A-Rod denies PED use report; MLB investigates
Alex Rodriguez was again ensnared in a doping investigation Tuesday when an alternative weekly newspaper reported baseball's highest-paid player was among six players listed in records of a Florida clinic the paper said sold performance-enhancing drugs.
The Miami New Times said the three-time American League MVP bought human growth hormone and other performance-enhancing substances during 2009-12 from Biogenesis of America LLC, a now-closed anti-aging clinic in Coral Cables, Fla.
The public relations firm for the Yankees third baseman issued a statement denying the allegations.ESPN reported that the Yankees are exploring avenues to void Rodriguez's contract, which has five years and $114 million remaining.
The New Times said it obtained records detailing purchases by Rodriguez, 2012 All-Star Game MVP Melky Cabrera, 2005 AL Cy Young Award winner Bartolo Colon and 2011 AL Championship Series MVP Nelson Cruz of Texas.
Cabrera signed with Toronto in the offseason, while Oakland re-signed Colon. Other baseball players the newspaper said appeared in the records include Washington pitcher Gio Gonzalez and San Diego catcher Yasmani Grandal.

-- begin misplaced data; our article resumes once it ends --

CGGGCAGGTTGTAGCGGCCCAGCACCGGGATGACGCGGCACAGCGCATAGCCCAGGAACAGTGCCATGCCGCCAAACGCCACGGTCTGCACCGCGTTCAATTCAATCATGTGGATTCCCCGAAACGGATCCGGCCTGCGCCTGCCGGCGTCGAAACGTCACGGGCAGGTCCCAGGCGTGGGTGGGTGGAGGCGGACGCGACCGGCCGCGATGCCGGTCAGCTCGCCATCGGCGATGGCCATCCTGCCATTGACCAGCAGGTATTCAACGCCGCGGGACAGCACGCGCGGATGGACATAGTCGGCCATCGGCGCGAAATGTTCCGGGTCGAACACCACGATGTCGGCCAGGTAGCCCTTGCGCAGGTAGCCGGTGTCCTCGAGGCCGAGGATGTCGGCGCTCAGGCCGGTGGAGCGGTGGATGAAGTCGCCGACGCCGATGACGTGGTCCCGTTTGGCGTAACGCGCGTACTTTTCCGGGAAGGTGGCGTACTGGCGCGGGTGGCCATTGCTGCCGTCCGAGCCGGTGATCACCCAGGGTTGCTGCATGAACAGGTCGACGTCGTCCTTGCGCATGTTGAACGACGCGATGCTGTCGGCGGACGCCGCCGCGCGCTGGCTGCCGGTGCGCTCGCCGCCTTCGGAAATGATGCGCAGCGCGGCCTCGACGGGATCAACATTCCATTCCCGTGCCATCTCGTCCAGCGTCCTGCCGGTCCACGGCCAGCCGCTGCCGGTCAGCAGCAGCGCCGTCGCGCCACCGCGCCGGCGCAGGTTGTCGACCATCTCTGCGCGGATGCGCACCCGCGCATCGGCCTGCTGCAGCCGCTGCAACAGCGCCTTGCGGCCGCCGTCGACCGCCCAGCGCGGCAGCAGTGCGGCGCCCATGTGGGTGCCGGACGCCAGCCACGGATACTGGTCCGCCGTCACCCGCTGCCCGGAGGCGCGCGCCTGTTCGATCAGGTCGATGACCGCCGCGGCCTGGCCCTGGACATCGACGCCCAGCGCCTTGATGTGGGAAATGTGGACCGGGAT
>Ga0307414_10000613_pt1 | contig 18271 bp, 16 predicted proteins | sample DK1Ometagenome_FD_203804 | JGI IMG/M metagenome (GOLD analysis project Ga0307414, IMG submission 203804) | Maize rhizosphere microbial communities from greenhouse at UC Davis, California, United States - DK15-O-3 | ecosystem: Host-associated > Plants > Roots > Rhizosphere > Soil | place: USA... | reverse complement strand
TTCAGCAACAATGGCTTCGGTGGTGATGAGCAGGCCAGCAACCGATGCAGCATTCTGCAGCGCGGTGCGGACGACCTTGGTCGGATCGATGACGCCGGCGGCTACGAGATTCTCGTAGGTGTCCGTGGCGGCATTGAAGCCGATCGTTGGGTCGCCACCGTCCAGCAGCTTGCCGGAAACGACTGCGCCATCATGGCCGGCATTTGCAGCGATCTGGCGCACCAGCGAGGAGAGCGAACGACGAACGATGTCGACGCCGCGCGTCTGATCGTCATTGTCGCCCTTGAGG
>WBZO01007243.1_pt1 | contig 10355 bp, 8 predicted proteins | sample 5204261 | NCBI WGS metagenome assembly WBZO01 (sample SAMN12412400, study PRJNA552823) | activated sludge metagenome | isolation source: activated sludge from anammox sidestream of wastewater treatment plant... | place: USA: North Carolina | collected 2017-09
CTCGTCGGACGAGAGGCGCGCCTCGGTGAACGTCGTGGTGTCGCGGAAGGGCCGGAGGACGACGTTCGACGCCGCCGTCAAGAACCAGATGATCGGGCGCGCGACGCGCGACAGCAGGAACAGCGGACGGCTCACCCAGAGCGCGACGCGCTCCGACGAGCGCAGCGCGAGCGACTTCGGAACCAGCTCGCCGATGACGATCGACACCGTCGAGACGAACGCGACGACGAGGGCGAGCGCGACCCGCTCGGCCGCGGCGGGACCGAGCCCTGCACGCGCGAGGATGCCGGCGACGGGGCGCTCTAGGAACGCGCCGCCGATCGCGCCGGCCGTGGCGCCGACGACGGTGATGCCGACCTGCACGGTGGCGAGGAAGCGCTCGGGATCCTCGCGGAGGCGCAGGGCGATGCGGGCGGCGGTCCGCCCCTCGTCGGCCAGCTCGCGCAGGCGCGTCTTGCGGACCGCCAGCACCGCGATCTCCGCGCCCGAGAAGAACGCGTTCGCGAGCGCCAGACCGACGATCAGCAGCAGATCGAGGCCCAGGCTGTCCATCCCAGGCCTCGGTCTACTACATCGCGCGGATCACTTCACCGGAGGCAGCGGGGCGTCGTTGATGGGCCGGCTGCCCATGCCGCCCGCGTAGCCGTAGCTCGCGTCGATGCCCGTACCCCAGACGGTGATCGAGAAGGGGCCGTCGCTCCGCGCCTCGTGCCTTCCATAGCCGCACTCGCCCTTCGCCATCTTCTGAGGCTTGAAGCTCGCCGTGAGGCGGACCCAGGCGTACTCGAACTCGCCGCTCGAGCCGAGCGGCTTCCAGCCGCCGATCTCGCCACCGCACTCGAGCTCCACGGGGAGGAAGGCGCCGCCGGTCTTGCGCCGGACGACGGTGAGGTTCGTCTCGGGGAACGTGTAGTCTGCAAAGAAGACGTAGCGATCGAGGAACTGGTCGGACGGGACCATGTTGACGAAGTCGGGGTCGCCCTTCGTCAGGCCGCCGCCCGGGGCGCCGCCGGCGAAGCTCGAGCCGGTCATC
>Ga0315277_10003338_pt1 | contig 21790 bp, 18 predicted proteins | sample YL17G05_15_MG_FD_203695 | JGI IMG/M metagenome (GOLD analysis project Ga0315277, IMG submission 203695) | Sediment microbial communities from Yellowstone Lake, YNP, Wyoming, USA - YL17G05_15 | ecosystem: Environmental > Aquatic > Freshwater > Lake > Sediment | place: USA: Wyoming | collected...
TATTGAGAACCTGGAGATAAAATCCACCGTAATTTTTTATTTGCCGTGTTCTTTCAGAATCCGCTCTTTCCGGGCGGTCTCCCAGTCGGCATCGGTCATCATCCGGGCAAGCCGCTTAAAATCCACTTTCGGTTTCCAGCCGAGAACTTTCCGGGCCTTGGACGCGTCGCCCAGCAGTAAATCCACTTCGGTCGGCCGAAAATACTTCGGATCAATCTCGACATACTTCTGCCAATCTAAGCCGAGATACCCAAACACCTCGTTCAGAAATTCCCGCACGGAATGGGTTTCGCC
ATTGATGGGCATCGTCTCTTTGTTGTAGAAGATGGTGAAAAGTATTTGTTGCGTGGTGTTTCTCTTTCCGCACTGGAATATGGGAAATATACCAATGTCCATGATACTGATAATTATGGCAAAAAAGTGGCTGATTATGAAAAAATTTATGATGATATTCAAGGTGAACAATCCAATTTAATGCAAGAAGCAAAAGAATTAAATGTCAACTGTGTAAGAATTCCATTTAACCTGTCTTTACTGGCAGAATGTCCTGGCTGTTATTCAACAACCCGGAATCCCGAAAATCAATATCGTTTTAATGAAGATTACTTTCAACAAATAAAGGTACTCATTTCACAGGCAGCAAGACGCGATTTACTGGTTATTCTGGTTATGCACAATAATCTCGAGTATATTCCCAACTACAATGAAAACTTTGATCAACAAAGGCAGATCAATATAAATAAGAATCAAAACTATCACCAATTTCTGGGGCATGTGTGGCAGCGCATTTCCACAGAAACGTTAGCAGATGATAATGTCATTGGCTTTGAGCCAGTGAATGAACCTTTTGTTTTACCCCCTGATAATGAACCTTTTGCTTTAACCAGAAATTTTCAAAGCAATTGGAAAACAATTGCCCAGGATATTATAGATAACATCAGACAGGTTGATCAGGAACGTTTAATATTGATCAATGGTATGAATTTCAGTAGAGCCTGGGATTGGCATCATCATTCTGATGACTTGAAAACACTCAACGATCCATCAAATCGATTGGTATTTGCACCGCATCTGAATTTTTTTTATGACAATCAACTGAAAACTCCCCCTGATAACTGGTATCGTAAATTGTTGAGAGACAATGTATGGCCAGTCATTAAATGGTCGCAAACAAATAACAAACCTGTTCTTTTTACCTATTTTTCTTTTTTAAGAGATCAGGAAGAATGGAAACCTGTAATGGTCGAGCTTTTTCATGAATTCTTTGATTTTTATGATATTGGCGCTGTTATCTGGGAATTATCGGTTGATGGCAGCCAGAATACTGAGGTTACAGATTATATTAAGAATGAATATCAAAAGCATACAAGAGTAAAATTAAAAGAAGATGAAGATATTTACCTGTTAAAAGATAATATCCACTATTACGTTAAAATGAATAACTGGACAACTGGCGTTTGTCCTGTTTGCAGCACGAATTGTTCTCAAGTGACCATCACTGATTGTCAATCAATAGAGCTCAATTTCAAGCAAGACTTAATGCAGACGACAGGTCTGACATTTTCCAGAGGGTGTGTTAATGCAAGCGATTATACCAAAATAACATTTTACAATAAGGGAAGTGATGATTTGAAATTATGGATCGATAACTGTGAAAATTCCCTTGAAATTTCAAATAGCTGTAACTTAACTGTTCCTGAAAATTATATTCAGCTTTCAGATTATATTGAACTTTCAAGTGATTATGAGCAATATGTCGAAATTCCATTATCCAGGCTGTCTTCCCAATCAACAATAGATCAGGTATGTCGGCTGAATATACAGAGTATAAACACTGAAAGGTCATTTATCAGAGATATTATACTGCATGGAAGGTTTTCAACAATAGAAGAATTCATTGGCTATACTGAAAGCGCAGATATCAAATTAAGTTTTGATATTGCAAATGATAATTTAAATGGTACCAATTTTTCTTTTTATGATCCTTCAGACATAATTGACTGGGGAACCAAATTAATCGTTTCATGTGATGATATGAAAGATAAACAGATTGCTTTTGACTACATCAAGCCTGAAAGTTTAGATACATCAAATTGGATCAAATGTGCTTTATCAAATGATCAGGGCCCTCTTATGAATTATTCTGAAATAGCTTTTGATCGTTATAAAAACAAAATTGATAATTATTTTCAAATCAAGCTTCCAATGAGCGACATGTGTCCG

Biogenesis, which the New Times said was run by Anthony Bosch, was located in a nondescript office park. The clinic is no longer listed as a business in its directory.
“There was a flier put out by the building management a couple weeks ago. It was put on all the doors and windows of all the offices,” said Brad Nickel, who works in a group cruise planning company on the floor above where the clinic was located. “It just said this guy's not really a doctor, he doesn't belong here, he's no longer allowed here, call the police or the building management if you see him.”
The New Times posted copies of what it said were Bosch's handwritten records, obtained through a former Biogenesis employee.
Rodriguez appears 16 times in the documents it received, the paper said, either as “Alex Rodriguez,” “Alex Rod” or the nickname “Cacique,” a pre-Columbian Caribbean chief.
Rodriguez admitted four years ago that he used PEDs from 2001-03. Cabrera, Colon and Grandal were suspended for 50 games last year by MLB following tests for elevated testosterone. Responding to the testosterone use, MLB and the players' union said Jan. 10 they were authorizing the World Anti-Doping Agency laboratory outside Montreal to store each major leaguer's baseline testosterone/epitestosterone (T/E) ratio to detect abnormalities.
“We are always extremely disappointed to learn of potential links between players and the use of performance-enhancing substances,” MLB said in a statement. “We are in the midst of an active investigation and are gathering and reviewing information.”
A baseball official, speaking on condition of anonymity because he was not authorized to make public statements, said MLB did not have any documentation regarding the allegations. If MLB does obtain evidence, the players could be subject to discipline. First offenses result in a 50-game suspension and second infractions in 100-game penalties. A third violation results in a lifetime ban.
Rodriguez is sidelined for at least the first half of the season after hip surgery Jan. 16.